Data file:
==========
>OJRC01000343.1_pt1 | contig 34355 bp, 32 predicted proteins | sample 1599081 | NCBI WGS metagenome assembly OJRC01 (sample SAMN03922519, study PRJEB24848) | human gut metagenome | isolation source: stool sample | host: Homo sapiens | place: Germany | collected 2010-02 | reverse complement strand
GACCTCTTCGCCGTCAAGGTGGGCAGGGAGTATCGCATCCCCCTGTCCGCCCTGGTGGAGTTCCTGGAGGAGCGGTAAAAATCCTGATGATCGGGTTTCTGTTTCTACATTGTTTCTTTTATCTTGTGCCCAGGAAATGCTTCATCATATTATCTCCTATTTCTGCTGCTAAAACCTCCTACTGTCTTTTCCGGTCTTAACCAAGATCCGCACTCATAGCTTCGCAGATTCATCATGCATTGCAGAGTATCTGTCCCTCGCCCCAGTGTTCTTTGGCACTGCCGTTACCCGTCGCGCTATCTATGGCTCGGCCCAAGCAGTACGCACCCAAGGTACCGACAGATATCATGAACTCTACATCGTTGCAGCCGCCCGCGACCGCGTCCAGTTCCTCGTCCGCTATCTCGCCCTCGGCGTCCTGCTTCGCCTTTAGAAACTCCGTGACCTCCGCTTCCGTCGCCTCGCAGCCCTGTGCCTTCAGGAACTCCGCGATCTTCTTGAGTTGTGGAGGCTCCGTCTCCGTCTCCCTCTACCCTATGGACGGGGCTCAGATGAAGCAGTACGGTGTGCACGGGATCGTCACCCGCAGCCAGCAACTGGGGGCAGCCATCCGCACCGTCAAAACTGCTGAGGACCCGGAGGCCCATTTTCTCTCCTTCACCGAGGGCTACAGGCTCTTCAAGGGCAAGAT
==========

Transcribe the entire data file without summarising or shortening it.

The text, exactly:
>OJRC01000343.1_pt1 | contig 34355 bp, 32 predicted proteins | sample 1599081 | NCBI WGS metagenome assembly OJRC01 (sample SAMN03922519, study PRJEB24848) | human gut metagenome | isolation source: stool sample | host: Homo sapiens | place: Germany | collected 2010-02 | reverse complement strand
GACCTCTTCGCCGTCAAGGTGGGCAGGGAGTATCGCATCCCCCTGTCCGCCCTGGTGGAGTTCCTGGAGGAGCGGTAAAAATCCTGATGATCGGGTTTCTGTTTCTACATTGTTTCTTTTATCTTGTGCCCAGGAAATGCTTCATCATATTATCTCCTATTTCTGCTGCTAAAACCTCCTACTGTCTTTTCCGGTCTTAACCAAGATCCGCACTCATAGCTTCGCAGATTCATCATGCATTGCAGAGTATCTGTCCCTCGCCCCAGTGTTCTTTGGCACTGCCGTTACCCGTCGCGCTATCTATGGCTCGGCCCAAGCAGTACGCACCCAAGGTACCGACAGATATCATGAACTCTACATCGTTGCAGCCGCCCGCGACCGCGTCCAGTTCCTCGTCCGCTATCTCGCCCTCGGCGTCCTGCTTCGCCTTTAGAAACTCCGTGACCTCCGCTTCCGTCGCCTCGCAGCCCTGTGCCTTCAGGAACTCCGCGATCTTCTTGAGTTGTGGAGGCTCCGTCTCCGTCTCCCTCTACCCTATGGACGGGGCTCAGATGAAGCAGTACGGTGTGCACGGGATCGTCACCCGCAGCCAGCAACTGGGGGCAGCCATCCGCACCGTCAAAACTGCTGAGGACCCGGAGGCCCATTTTCTCTCCTTCACCGAGGGCTACAGGCTCTTCAAGGGCAAGAT